Page:A History of the Inquisition of the Middle Ages-Volume I .pdf/160

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promised him, as for a voyage to Palestine, but he was empowered to seize and add to his dominions the territories of all nobles who might not join in persecution and expel the hated heretic.[1]

Innocent might well feel disheartened at the failure of this vigorous move. He had played his last card and lost. The prelates of the infected provinces, indignant at the usurpation of their rights, were less disposed than ever to second the efforts of the legates. Philip Augustus was unmoved by the dazzling bribes, spiritual and temporal, offered to him. He had already had the benefit of an indulgence for a crusade to the Holy Land, and had probably not found his spiritual estate much benefited thereby; while his recent acquisitions in Normandy, Anjou, Poitou, and Aquitaine, at the expense of John of England, required his whole attention, and might be endangered by creating fresh enmities in too sudden a renewal of conquest. He took no steps, therefore, in response to the impassioned arguments of Innocent, and the legates found the heretics more obdurate than ever. Pierre de Castelnau grew so discouraged that he begged the pope to permit him to return to his abbey; but Innocent refused permission, assuring him that God would reward him according to the labor rather than to the result. A second urgent appeal to Philip in February, 1205, was equally fruitless; and a concession in the following June, to Pedro of Aragon, of all the lands that he could acquire from heretics, and a year later of all their goods, was similarly without result, except that Pedro seized the Castle of Escure, belonging to the papacy, which had been occupied by Cathari. If something appeared to be gained when at Toulouse, in 1205, some dead heretics were prosecuted and their bones exhumed, it was speedily lost, for the municipality promptly adopted a law forbidding trials of the dead who had not been accused during life, unless they had been hereticated on the death-bed.[2]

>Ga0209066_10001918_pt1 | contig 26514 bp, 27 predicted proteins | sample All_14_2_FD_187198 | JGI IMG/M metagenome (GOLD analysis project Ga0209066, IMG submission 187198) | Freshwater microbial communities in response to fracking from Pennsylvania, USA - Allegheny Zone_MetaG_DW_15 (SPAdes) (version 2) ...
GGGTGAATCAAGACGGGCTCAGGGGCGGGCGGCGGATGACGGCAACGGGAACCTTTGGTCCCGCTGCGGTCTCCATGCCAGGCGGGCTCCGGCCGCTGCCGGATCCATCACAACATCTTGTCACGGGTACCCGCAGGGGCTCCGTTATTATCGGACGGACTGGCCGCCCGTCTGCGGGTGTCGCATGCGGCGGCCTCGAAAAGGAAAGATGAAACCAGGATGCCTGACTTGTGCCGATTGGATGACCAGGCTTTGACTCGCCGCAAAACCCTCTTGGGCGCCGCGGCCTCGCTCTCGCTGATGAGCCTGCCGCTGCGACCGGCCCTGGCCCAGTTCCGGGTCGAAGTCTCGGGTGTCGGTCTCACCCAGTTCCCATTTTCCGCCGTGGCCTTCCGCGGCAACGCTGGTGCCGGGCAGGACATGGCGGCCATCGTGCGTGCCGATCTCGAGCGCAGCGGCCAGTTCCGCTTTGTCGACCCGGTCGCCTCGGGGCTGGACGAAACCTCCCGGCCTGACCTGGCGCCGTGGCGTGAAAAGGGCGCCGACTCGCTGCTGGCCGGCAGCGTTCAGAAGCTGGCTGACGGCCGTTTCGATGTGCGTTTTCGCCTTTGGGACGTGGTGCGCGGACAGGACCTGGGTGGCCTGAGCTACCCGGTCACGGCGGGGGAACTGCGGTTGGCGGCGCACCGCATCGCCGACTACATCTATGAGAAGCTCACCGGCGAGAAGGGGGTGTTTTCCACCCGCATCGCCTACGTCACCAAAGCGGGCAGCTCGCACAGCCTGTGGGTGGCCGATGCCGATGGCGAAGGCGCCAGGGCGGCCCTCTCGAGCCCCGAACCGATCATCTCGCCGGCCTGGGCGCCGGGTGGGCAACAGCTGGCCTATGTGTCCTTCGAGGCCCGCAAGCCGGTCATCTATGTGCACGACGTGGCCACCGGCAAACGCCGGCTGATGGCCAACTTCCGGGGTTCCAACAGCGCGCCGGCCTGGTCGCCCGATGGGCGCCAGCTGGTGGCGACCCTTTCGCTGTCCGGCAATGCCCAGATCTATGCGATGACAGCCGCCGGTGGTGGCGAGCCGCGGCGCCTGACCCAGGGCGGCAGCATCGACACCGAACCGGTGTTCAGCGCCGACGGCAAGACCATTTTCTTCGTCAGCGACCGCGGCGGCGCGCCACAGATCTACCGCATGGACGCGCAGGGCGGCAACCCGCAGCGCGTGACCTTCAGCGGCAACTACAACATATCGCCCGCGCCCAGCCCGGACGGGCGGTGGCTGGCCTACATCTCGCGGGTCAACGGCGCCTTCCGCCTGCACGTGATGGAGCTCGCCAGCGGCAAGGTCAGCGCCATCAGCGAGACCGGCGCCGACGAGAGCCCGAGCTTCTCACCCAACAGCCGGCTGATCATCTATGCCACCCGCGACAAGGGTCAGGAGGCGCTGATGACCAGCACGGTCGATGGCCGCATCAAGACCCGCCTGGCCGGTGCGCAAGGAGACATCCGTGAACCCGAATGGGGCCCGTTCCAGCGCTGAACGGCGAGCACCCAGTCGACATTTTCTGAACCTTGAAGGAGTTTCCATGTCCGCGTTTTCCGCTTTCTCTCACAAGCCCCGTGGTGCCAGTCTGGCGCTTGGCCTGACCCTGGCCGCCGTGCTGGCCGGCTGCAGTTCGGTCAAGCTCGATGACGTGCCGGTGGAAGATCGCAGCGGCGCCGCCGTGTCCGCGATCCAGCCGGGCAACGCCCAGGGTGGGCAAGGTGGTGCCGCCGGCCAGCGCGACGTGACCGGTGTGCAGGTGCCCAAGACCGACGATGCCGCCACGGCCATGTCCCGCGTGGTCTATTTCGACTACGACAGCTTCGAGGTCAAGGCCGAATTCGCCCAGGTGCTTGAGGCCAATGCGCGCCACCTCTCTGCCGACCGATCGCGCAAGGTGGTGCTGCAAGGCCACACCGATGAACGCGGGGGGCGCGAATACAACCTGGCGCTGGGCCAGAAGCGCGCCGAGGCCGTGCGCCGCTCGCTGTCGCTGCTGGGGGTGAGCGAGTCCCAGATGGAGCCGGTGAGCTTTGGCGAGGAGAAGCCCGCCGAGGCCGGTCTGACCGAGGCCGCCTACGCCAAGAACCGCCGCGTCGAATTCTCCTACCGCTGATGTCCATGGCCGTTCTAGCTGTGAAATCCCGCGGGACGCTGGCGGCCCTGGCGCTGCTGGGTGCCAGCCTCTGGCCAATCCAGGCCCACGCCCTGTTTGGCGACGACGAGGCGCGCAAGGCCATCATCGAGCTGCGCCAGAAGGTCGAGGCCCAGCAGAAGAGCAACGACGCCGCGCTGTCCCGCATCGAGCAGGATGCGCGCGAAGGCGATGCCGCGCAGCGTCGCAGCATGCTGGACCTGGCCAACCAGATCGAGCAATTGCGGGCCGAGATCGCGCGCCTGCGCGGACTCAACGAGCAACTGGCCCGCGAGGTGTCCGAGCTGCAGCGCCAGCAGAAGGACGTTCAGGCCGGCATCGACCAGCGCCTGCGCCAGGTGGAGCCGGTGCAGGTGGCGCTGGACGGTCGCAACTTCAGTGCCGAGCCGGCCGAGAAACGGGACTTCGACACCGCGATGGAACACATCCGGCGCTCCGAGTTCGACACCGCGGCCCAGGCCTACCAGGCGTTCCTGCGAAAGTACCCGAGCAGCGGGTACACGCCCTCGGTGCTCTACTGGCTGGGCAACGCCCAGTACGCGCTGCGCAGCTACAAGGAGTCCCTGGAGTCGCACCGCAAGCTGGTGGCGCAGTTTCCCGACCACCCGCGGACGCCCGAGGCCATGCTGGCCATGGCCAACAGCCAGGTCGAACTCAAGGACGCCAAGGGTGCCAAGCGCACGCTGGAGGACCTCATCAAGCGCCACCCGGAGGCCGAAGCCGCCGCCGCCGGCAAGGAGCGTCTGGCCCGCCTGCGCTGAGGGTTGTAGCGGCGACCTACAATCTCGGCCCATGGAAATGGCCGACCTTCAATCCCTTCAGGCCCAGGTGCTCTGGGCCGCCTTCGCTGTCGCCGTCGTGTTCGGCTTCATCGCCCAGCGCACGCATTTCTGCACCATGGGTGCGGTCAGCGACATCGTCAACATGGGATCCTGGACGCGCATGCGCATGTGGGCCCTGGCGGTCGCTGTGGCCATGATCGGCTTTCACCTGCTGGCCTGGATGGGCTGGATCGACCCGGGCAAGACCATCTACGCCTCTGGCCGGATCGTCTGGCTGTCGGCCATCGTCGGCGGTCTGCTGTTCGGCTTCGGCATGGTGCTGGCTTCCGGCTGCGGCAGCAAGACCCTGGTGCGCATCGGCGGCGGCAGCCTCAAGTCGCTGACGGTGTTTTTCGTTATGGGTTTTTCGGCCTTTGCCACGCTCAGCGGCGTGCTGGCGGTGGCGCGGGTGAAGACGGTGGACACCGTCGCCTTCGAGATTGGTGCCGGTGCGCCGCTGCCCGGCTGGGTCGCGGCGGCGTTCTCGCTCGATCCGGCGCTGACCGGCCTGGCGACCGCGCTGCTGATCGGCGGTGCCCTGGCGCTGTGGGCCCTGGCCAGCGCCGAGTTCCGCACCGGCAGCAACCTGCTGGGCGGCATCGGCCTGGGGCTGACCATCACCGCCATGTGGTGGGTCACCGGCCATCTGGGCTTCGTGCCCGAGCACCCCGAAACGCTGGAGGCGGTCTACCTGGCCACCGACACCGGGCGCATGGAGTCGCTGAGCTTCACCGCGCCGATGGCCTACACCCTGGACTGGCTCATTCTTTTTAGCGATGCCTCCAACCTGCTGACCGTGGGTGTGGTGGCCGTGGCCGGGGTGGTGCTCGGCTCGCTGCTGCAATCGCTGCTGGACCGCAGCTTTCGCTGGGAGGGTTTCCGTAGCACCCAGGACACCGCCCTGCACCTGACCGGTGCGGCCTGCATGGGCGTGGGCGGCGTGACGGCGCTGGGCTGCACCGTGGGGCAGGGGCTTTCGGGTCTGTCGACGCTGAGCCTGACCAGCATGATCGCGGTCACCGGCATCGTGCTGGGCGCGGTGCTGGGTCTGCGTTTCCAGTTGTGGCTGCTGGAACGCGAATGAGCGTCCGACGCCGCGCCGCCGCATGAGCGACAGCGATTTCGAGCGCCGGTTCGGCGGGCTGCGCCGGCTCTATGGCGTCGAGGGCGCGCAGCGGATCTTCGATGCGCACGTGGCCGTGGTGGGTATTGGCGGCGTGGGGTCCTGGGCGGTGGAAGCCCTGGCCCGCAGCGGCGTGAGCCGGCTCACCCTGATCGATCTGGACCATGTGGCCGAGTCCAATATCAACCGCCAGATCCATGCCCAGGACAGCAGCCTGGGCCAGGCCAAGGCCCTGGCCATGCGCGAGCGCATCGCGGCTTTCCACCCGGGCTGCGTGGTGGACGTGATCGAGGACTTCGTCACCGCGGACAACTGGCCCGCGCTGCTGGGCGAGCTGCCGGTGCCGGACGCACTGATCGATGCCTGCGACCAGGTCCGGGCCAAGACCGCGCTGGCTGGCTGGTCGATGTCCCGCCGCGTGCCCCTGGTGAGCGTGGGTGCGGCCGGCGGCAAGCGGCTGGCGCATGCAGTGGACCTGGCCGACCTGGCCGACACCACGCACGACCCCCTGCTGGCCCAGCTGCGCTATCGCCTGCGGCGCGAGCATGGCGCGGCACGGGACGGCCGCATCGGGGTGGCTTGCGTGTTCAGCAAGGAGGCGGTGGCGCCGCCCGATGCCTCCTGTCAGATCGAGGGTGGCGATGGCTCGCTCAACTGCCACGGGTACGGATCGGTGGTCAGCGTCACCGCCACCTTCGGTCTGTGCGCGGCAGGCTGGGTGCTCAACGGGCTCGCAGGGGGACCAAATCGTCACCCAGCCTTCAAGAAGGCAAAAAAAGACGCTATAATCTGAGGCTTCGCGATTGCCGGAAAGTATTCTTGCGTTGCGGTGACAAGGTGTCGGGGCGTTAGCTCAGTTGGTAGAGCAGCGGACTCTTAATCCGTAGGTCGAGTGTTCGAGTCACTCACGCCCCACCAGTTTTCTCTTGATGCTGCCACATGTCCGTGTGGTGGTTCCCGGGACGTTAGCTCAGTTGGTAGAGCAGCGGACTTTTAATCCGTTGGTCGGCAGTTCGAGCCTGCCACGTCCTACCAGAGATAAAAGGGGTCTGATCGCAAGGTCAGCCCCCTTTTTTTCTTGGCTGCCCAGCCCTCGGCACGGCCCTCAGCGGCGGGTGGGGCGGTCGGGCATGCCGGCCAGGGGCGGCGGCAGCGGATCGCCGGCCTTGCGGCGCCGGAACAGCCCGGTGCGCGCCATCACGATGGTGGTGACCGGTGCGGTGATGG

The work might well seem hopeless, and all three legates were on the point of abandoning it peremptorily in despair, even Arnaud's iron will yielding to the insurmountable passive resistance of a people among whom the heretics would not be converted and

  1. Regest. vii. 76, 77, 79, 165.
  2. Regest. vii. 210, 212; viii. 94, 97; ix. 103. — Havet, L'Hérésie et le bras seculier (Bibliothèque de l'École des Chartes, 1880, 582)